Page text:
America's problem? We’ve forgotten how to mind our own business - Guebieun Gallery

America's problem? We’ve forgotten how to mind our own business


FAST DOWNLOAD Jon Gabriel, Special to the Republic Published 6:00 a.m. MT July 25, 2020 Everyone’s angry these days. We’re mad at people wearing masks and people not wearing masks. Mad at the crowds in Portland and mad at the cops trying to keep the peace. Mad at Trump and Biden and Kanye West.

Which brings me to “Ghostbusters II.”

In this cinematic classic, our titular heroes identify the source of a recent paranormal outbreak. The general anger and discontent that defined 1980s New York City created a subterranean river of psychoreactive pink slime.

“All the bad feelings, all the hate, the anger and vibes of this city is turning into the sludge,” Winston (Ernie Hudson) tells the mayor.

“What am I supposed to do,” the mayor responds, “go on television and tell ten million people they have to be nice to each other? Being miserable and treating other people like dirt is every New Yorker’s God-given right!”

What used to be a New York thing has gone nationwide.

After weeks of research, long nights of analysis, and more than a few Bill Murray films, I believe I’ve discovered the problem: We’ve forgotten how to mind our own business.

The nosy neighbor is a long-running trope in popular entertainment, from Gladys Kravitz in “Bewitched” to Marie Barone in “Everyone Loves Raymond.” These meddling, gossipy scolds were examples of what not to be.

These days, they would probably play the heroes. Most of America is now glued to their phones to see who did what and how they should punish them.

A recent convo with someone far more plugged in than myself went like this:

“You hear ‘Entanglements?’ Can’t believe August did Jada like that.”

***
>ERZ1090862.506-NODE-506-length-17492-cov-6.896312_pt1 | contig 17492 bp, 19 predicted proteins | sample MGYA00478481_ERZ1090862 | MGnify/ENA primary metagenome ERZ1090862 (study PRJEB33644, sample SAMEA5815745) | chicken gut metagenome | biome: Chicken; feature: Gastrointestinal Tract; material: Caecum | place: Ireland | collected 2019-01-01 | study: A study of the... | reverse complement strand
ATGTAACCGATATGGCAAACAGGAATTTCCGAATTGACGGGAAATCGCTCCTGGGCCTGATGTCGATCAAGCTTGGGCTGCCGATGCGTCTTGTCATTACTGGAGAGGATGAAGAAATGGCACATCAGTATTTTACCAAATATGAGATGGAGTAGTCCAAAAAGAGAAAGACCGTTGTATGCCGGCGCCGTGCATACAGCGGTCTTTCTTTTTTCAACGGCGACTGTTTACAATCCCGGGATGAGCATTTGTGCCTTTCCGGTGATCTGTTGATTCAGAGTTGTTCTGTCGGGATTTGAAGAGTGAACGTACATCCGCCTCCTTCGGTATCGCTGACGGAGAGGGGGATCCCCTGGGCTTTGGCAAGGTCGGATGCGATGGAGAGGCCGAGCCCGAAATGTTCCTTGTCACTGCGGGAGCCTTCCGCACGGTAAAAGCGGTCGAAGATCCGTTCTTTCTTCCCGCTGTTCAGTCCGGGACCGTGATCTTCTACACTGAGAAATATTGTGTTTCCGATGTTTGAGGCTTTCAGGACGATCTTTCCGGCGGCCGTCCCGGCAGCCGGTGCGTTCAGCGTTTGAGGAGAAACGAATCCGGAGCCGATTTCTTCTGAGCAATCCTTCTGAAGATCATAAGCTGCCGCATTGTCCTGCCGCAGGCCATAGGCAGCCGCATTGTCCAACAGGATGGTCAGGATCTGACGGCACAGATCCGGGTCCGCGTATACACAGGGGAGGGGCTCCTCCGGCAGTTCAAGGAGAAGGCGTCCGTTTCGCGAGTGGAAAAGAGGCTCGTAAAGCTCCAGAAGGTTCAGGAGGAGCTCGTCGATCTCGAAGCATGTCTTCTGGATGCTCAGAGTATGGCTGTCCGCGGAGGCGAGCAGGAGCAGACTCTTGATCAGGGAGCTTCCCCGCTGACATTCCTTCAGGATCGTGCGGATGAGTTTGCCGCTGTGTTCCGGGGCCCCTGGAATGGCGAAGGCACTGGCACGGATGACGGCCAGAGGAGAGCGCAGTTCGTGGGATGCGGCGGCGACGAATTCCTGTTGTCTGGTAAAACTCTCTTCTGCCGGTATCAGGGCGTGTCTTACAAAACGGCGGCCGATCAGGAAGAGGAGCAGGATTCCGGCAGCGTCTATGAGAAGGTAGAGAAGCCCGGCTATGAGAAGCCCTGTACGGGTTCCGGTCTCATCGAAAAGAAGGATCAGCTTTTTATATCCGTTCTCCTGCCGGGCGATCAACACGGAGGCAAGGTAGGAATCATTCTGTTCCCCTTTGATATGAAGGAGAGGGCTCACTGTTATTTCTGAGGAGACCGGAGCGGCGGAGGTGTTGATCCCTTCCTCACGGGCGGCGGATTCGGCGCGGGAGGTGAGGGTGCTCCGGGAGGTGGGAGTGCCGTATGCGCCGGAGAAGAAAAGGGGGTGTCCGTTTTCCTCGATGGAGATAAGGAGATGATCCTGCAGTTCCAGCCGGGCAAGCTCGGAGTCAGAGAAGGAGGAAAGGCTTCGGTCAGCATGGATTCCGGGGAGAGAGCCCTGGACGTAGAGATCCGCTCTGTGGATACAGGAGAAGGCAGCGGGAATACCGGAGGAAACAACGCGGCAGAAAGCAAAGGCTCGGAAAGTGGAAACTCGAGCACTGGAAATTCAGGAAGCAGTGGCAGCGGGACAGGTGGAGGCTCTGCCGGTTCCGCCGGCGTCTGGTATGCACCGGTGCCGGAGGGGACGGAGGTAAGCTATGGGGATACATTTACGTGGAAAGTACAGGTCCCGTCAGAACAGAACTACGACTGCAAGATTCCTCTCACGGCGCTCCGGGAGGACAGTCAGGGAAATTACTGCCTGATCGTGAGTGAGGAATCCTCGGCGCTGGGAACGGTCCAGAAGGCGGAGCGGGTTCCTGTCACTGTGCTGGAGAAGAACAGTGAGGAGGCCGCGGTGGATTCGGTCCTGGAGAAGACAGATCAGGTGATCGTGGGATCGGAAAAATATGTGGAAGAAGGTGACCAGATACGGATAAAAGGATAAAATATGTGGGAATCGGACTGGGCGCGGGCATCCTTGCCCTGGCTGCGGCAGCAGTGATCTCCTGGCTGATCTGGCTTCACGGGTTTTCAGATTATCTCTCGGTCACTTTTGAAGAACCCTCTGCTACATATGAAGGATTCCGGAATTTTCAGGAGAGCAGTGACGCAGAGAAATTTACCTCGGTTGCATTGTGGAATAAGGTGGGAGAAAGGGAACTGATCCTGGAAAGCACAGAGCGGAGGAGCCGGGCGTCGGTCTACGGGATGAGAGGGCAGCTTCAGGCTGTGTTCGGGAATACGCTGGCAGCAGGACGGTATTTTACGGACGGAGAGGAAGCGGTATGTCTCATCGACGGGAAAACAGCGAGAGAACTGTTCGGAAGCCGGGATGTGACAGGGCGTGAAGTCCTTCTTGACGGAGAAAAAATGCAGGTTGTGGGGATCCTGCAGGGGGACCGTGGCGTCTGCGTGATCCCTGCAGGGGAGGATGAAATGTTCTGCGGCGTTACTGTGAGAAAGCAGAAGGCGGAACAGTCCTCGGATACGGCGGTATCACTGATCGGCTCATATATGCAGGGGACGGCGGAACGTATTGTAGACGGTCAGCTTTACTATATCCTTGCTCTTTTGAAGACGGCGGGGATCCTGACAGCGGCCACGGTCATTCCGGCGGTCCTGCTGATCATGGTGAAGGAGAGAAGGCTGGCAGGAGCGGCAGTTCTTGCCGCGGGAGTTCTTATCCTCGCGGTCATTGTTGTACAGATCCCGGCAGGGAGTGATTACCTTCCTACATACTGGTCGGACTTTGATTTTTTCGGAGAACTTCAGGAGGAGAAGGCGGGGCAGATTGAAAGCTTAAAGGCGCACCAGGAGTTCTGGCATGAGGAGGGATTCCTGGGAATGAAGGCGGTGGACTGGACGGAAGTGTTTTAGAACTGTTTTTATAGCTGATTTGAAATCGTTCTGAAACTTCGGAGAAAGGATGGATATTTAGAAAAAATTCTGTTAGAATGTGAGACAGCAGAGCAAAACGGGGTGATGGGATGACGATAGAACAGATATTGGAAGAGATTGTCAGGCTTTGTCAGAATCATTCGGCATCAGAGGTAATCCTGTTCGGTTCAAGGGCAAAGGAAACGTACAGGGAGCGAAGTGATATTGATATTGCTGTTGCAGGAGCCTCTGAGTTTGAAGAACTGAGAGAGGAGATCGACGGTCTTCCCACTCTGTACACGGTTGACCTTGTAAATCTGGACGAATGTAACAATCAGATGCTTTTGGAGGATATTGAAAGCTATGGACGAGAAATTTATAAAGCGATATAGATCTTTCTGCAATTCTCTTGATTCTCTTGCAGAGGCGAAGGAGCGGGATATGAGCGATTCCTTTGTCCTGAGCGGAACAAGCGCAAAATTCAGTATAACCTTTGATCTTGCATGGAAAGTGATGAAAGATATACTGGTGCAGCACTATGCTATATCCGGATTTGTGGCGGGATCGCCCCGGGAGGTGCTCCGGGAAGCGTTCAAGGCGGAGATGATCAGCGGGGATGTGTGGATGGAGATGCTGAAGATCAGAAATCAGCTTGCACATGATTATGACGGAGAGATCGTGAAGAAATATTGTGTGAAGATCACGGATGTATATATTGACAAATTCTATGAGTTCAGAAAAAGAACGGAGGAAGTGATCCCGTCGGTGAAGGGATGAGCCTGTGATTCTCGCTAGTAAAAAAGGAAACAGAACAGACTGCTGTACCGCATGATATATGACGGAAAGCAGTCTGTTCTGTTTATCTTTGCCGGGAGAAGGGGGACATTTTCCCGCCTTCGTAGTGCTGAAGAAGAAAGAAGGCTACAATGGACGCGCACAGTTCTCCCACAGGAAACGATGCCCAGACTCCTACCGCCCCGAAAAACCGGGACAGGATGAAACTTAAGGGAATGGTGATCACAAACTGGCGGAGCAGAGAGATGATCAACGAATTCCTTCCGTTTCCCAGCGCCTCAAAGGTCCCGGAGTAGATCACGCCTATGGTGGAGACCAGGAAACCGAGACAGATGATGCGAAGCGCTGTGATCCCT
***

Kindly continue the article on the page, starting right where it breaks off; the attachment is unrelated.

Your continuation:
“August? It’s July.”

“August Alsina. You know. His song about Jada and Will. Uncool.”

“Will Smith?”

“Yeah! Jada had that affair with August and he did a song about it.”

“Can we stop talking?”

'I mind my own business, just like my mom taught me'
To my credit, I knew who Will Smith was, that he was married to Jada, and that he shouldn’t have made “Wild Wild West.” The rest of it was beyond me.

I’ve never followed Hollywood gossip because nothing celebrities do has any effect on my life. I’ve got a fading number of brain cells and I can’t afford to fill it up with nonsense.

In other words, I mind my own business, just like my mom taught me.

At least celebrities make news because they’re famous. Today, everyone has a smartphone and records everyone else in their worst moments. There’s the guy yelling at a cashier, a driver following a commuter home because she flipped him off, and the woman losing it because the restaurant ran out of guac.

The most telling viral videos show both combatants wielding their phones, assured that their opponent will come out looking worse.

'When Kim Kardashian becomes a moral exemplar, it’s time to reflect'

As social media busybodies lambaste the latest hate object, they never seem interested in the other side of the story. Maybe the moral monster captured on shaky video just found out her dad was diagnosed with cancer. Or has been working double shifts the past several months at a health clinic. Or is struggling with a mental illness.

Kanye West has engaged in erratic behavior over the past week, earning mockery and contempt from media sophisticates. This, in spite of his well-publicized struggles with bipolar disorder.

His wife responded to his accusers Wednesday. “We as a society talk about giving grace to the issue of mental health as a whole, however we should also give it to the individuals who are living with it in times when they need it most.”

When Kim Kardashian becomes a moral exemplar, it’s time to reflect. Perhaps once we each solve our myriad personal flaws and misbehaviors, we’ll be in a position to judge complete strangers.

Until then, let’s relearn how to just mind our own business.

Jon Gabriel, a Mesa resident, is editor-in-chief of Ricochet.com and a contributor to The Republic and azcentral.com. Follow him on Twitter at @exjon.


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